Trying to integrate a summation of a unit step function.

In summary, the given conversation discusses the definition of a monotone function on the interval [0,1], defined by a summation of a given function and a piecewise function. The task is to find the integral of this function over the interval [0,1] and leave the answer in the form of an infinite series. The conversation also mentions the theorem stating that a monotone function on [0,1] is Riemann integrable. The attempt at a solution involves calculating the summation under the function and seeking advice for completing the problem.
  • #1
Unassuming
167
0

Homework Statement



Define I(x)= I( x - x_n ) =

{ 0 , when x < x_n
{ 1, when x >= x_n.

Let f be the monotone function on [0,1] defined by

[tex] f(x) = \sum_{n=1}^{\infty} \frac{1}{2^n} I ( x - x_n) [/tex]

where [tex] x_n = \frac {n}{n+1} , n \in \mathbb{N} [/tex].

Find [tex] \int_0^1 f(x) dx [/tex].

Leave your answer in the form of an infinite series.

Homework Equations





The Attempt at a Solution



I know the theorem, if f is monotone on [0,1], then f is Riemann integrable on [0,1]. I am also familiar with what the graph of this function looks like.

My calculation of what is under the function is,

[tex] \sum_{n=1}^{\infty} \frac{1}{2^n} \frac{1}{n^2 +3n +2} [/tex].


I need some advice for completing the problem (assuming that sum is correct).
Thanks
 
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  • #2
Unassuming said:

Homework Statement



Define I(x)= I( x - x_n ) =

{ 0 , when x < x_n
{ 1, when x >= x_n.

Let f be the monotone function on [0,1] defined by

[tex] f(x) = \sum_{n=1}^{\infty} \frac{1}{2^n} I ( x - x_n) [/tex]

where [tex] x_n = \frac {n}{n+1} , n \in \mathbb{N} [/tex].

Find [tex] \int_0^1 f(x) dx [/tex].

Leave your answer in the form of an infinite series.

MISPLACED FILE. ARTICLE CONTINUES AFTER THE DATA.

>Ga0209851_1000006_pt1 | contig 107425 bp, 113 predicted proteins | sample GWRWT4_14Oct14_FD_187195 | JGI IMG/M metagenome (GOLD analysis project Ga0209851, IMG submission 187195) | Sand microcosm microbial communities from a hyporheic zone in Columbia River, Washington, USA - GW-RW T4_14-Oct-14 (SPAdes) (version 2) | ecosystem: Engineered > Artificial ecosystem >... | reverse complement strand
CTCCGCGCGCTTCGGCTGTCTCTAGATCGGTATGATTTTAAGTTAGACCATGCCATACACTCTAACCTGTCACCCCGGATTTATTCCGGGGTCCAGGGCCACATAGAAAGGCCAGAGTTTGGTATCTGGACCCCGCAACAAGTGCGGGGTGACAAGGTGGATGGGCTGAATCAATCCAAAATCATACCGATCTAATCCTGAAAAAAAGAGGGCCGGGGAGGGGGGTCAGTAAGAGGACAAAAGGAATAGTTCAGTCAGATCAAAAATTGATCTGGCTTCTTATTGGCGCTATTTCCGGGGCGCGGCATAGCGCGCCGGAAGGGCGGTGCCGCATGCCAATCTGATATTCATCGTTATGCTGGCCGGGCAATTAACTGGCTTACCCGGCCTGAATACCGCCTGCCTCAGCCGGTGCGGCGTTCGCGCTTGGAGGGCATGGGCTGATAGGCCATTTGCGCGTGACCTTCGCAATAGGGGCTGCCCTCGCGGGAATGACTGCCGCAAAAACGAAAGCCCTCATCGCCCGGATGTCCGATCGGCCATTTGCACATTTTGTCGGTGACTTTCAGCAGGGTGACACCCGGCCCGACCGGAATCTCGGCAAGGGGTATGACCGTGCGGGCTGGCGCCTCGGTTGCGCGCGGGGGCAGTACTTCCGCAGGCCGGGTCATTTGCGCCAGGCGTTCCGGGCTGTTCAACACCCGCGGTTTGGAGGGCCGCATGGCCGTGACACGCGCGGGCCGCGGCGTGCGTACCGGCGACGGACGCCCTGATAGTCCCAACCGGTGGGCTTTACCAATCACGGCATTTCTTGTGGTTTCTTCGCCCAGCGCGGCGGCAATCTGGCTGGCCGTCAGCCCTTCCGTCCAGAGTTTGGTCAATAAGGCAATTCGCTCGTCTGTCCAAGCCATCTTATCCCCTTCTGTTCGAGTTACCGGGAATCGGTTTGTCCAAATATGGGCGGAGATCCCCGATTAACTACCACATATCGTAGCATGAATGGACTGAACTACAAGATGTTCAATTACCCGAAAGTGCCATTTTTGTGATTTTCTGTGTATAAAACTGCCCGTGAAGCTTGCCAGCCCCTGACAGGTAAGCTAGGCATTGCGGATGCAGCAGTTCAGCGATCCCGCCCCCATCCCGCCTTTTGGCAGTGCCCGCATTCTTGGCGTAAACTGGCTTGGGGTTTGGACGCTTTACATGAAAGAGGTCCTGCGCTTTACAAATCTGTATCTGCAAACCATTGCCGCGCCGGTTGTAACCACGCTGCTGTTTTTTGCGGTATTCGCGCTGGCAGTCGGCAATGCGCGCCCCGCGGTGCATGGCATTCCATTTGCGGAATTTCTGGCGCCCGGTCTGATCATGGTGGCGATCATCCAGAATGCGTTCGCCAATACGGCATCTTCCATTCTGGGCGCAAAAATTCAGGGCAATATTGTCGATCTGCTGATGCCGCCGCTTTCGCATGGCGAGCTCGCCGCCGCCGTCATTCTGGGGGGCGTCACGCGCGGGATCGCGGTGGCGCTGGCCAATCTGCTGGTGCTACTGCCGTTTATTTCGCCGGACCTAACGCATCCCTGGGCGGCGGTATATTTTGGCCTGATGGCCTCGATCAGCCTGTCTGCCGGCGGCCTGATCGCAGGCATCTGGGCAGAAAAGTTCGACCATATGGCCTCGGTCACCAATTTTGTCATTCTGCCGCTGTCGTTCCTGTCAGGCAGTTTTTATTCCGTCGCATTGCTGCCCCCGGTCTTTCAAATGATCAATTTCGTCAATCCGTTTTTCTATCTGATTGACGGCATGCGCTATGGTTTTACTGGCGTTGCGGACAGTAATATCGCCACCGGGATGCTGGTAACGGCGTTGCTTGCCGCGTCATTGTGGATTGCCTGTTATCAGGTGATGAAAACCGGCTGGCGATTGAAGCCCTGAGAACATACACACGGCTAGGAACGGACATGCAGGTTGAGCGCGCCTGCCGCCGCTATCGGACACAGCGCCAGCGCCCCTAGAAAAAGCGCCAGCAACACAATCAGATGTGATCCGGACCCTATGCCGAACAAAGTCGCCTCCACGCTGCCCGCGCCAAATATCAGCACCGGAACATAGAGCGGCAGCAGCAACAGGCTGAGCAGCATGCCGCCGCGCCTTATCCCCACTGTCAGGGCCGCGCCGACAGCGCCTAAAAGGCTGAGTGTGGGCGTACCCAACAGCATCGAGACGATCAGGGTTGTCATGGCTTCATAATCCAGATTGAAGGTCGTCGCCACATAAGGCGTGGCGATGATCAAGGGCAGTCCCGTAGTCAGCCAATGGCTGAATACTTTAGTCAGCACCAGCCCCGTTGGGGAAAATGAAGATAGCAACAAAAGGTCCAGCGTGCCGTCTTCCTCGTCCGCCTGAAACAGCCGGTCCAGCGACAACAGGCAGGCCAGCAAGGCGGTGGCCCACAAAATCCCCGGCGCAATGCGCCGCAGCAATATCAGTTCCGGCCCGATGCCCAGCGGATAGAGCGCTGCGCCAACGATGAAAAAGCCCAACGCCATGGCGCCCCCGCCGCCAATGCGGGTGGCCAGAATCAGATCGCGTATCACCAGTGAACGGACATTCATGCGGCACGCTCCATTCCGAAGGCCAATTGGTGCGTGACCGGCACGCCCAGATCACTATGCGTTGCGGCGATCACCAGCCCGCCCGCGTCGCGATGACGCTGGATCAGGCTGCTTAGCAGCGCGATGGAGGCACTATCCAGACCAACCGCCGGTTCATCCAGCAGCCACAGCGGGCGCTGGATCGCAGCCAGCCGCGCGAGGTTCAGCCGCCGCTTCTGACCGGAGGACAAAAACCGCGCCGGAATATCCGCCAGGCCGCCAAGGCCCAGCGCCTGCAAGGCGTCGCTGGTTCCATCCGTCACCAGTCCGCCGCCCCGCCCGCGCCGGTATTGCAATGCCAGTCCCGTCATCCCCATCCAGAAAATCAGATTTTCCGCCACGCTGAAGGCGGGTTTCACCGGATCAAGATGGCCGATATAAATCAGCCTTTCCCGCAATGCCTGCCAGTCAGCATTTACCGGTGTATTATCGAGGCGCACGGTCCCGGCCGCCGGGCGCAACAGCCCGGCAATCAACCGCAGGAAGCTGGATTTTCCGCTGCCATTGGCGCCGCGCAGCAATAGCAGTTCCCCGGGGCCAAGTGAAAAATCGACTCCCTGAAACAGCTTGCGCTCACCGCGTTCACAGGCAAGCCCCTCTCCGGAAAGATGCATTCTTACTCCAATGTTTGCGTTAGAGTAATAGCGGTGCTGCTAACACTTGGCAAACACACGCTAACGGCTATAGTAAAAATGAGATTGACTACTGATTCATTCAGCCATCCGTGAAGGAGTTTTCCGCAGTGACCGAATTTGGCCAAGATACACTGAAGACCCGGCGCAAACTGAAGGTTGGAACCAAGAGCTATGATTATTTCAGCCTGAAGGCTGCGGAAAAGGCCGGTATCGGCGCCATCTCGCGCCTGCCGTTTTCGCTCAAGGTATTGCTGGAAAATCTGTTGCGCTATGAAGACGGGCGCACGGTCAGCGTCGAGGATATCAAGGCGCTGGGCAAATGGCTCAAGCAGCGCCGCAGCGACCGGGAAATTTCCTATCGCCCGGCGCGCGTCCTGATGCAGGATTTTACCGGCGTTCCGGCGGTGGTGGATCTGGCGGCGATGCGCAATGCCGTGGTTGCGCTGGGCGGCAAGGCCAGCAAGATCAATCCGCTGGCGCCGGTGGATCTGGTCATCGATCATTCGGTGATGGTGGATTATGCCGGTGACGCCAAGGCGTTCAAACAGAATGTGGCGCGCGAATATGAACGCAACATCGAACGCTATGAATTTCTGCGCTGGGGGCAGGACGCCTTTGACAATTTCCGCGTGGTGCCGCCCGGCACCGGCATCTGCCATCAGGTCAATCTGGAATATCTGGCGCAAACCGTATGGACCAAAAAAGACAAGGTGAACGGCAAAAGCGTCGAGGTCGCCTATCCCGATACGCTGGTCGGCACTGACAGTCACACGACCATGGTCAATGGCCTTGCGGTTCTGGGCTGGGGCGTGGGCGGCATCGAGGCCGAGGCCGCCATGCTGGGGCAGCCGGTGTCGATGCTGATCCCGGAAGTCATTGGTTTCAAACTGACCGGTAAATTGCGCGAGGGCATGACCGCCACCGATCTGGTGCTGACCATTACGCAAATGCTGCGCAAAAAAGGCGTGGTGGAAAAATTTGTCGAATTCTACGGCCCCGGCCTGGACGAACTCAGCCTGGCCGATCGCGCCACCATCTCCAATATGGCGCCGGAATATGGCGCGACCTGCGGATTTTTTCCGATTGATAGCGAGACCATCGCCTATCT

Homework Equations





The Attempt at a Solution



I know the theorem, if f is monotone on [0,1], then f is Riemann integrable on [0,1]. I am also familiar with what the graph of this function looks like.

My calculation of what is under the function is,

[tex] \sum_{n=1}^{\infty} \frac{1}{2^n} \frac{1}{n^2 +3n +2} [/tex].
If you mean this to be f(x), shouldn't it be a function of x? If you mean it to be the integral, then aren't you done?


I need some advice for completing the problem (assuming that sum is correct).
Thanks
 

Related to Trying to integrate a summation of a unit step function.

1. What is a unit step function?

A unit step function is a mathematical function that has a value of 0 for all negative input values and a value of 1 for all positive input values. It is often represented by the symbol u(t).

2. Why is it important to integrate a summation of a unit step function?

Integrating a summation of a unit step function allows us to find the total area under the curve, which can be useful in various applications such as calculating displacement or finding the total change in a system over a period of time.

3. What is the process for integrating a summation of a unit step function?

The process for integrating a summation of a unit step function involves splitting the function into separate intervals based on where the step function changes value. Then, the integral of each interval can be calculated using basic integration techniques.

4. Can a summation of a unit step function be integrated using software or must it be done by hand?

Integrating a summation of a unit step function can be done using both software and by hand. Many software programs have built-in functions for integrating, but it is also important to understand the process and be able to do it by hand for more complex functions.

5. Are there any specific conditions or restrictions for integrating a summation of a unit step function?

There are no specific conditions or restrictions for integrating a summation of a unit step function. However, it is important to make sure the function is well-defined and continuous in order to accurately integrate it.

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